Last week, our team exhibited at the Seller’s Conference for Online Entrepreneurs (SCOE) in Philadelphia. It was great meeting many of you in person and having the opportunity to demo our software to a room full of Amazon retailers!
At the conference, Teikametrics CEO Alasdair McLean-Foreman, was asked to give a thought leadership presentation on the most important Fulfillment by Amazon (FBA) metrics. For those of you who missed it, here’s a quick recap of his talk.
Why Revenue is Vanity in a Retail Business
As one of the first retailers on Amazon’s third party platform, Alasdair began a sporting goods retail business from his Harvard dorm room. Though he eventually grew his company to a million dollar FBA business, success didn’t come overnight. As with launching any business, mistakes were made, lessons were learned and Alasdair quickly saw the importance in the lesson “learn to fail or fail to learn.”
The success and eventual sale of Alasdair’s retail business taught him what became the seed of an idea for Teikametrics: that retail is heavily data-driven.
His most important lesson was that despite growing top line revenue rapidly, his actual profitability was questionable, and worst of all, he started running into serious cash flow issues.
Data-Driven Decision Making
J.C.R Licklider, the “father of computer science,” correctly predicted that by the year 2000, millions of people would be connected via a network. In 1960 he wrote his “Man-Computer Symbiosis” paper outlining the strategy of letting computers facilitate formative thinking to enable men and computers to cooperate in making decisions and controlling complex situations. Today, we’ve translated this to mean that computers should do about 80% of the work, and humans the other 20%.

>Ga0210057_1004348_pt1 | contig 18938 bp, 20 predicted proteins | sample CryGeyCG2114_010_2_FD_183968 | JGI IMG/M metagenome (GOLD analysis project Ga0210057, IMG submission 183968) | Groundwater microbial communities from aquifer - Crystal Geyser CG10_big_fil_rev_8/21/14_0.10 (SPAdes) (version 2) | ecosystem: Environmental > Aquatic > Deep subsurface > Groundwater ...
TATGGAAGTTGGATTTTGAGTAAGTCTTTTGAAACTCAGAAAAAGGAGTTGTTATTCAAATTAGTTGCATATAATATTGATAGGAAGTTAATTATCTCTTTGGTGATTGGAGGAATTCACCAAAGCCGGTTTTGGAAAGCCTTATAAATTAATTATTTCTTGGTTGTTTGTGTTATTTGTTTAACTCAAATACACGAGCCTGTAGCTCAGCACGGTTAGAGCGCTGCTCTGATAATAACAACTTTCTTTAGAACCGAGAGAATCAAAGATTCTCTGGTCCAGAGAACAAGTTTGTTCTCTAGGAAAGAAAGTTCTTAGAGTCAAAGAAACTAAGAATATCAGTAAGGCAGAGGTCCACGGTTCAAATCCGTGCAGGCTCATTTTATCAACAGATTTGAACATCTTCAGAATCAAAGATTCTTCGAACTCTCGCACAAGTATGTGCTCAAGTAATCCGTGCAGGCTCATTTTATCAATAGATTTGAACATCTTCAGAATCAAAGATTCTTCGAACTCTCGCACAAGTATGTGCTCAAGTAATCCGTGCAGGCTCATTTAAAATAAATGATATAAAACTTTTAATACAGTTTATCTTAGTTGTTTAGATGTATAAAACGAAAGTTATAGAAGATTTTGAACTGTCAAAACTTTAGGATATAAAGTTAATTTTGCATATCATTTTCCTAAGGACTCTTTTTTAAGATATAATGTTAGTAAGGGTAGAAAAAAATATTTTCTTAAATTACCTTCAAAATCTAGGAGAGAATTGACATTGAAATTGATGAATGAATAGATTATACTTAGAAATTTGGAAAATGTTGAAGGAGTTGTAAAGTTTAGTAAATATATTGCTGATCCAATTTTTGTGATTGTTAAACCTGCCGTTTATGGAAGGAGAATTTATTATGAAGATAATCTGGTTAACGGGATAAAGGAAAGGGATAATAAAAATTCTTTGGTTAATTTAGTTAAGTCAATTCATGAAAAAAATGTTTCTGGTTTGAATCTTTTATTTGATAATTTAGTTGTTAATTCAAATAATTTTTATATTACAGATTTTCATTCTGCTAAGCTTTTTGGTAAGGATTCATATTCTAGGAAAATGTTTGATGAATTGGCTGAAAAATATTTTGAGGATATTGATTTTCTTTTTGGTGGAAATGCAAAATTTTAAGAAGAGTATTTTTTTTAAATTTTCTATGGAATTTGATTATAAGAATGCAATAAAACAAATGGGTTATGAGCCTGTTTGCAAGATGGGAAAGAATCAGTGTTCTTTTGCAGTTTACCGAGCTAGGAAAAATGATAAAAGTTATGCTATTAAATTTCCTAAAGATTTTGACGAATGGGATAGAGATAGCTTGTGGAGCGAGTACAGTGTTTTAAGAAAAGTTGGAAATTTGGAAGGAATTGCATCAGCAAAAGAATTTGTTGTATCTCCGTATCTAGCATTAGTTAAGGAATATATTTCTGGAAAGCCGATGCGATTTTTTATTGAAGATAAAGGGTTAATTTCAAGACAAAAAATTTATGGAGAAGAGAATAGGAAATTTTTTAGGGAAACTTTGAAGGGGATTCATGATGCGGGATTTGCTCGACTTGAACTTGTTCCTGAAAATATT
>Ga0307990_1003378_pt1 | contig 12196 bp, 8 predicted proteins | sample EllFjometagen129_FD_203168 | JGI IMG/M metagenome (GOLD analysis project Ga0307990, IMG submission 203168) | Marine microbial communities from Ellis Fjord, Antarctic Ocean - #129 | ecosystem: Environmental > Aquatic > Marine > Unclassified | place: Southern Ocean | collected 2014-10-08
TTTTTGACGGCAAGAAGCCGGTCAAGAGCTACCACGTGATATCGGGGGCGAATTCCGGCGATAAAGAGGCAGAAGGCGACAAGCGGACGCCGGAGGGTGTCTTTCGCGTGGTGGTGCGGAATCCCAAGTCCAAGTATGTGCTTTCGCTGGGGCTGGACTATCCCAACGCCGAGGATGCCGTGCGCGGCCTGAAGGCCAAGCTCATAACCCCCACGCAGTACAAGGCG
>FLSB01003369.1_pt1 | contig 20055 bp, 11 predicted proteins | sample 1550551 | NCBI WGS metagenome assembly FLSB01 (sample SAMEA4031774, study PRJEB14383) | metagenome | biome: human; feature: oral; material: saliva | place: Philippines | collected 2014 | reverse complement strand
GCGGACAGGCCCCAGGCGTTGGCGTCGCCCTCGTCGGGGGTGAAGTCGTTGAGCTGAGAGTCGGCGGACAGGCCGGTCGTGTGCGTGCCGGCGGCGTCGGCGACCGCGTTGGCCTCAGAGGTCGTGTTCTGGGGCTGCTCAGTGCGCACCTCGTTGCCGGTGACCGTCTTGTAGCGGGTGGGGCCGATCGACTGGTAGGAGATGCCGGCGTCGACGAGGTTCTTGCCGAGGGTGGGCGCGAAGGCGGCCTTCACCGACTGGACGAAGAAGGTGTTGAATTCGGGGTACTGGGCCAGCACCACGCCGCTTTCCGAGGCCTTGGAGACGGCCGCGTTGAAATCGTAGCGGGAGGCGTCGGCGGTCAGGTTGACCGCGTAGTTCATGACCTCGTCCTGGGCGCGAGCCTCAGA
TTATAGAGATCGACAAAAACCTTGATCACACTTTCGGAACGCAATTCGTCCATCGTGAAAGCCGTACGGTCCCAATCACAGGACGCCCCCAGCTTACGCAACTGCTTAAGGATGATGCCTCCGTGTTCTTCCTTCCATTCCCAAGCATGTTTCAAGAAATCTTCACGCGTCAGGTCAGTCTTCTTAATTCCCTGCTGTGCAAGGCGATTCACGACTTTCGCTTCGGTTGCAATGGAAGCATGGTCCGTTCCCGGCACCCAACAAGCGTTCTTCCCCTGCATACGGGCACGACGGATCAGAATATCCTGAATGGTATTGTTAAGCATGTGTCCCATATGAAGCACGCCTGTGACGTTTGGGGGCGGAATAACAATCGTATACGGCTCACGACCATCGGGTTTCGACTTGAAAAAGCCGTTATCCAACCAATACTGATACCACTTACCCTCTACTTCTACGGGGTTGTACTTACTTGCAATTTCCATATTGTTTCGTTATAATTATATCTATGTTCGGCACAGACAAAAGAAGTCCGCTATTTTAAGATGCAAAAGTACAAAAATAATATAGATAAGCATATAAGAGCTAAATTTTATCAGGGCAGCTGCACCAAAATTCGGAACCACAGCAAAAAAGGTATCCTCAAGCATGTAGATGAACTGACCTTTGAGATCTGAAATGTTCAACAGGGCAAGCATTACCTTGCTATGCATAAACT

From his retailing experience, Alasdair knew that the data and the numbers only got him so far. It takes an educated human to look at that data and make the decisions. So, this ideal became the foundation for Teikametrics, our software solution that does the heavy lifting in identifying investment opportunities while still relying on a buying team to complete the decision making process.
Data can prioritize the right opportunities and identify where they are, aggregate the data, and help to visualize the actionable items needed for execution, but it can’t account for every external variable or execute correctly.
Metrics and Analytics: Using the Right Metrics
Since metrics are only beneficial when used appropriately, you must follow three steps:
1) Identify the right metrics to measure that will tell you where the right decisions are
2) Collect and measure routinely and use these numbers to make decisions
3) Make decisions and manage and adjust constantly. Ask yourself why you made each decision and identify the key pieces of data driving your process.
The Big Question: What are the Right Metrics?
There are 8 key metrics to focus on for which we use the acronym GRIT RULE.
Part 1: Grow with GRIT
Gross Margin: This number is important because it gives you a clear picture of each individual sale
Revenue: This is factored into your gross margin. Your GM does not make sense without your revenue.
Inventory to Sales Ratio is a proxy for the inventory turn ratio. How efficient is your business at turning inventory? This is a critical ratio because it tells you how much money you need to generate sales and how quickly your investments are generating profits.
Total Inventory Value: Indicates your current total inventory value fulfillable in FBA. This is how much money you have in Amazon at any given time.
Remember that you can open a restaurant and have every table filled up every night, but it doesn’t mean that you’re actually making money. The only way to know if your profitable is to know these numbers.
Part 2: Adjust to RULE
Return Ratio: This number is very specific to Amazon. A large percentage of business is returns that are essentially out of sight. This can be a painful number, especially if you aren’t keeping tabs on it.
Unsold Inventory: The silent killer. Unsold inventory ties up cash and costs you money while sitting in FBA. Find a way to exit out of these investments.
Long Term Storage Fee: These constantly changing fees will creep up on you. Always keep these in mind and make adjustments.
Extra Costs: Amazon fees, shipping fees, etc. The little things that add up and eat away at your bottom line.
GRIT RULE = Disciplined investing; measure and adjust
While focusing on your growth, be prepared to make adjustments. Think about your Amazon business like investing in the stock market: it’s all about the numbers and looking for inefficiencies in the market.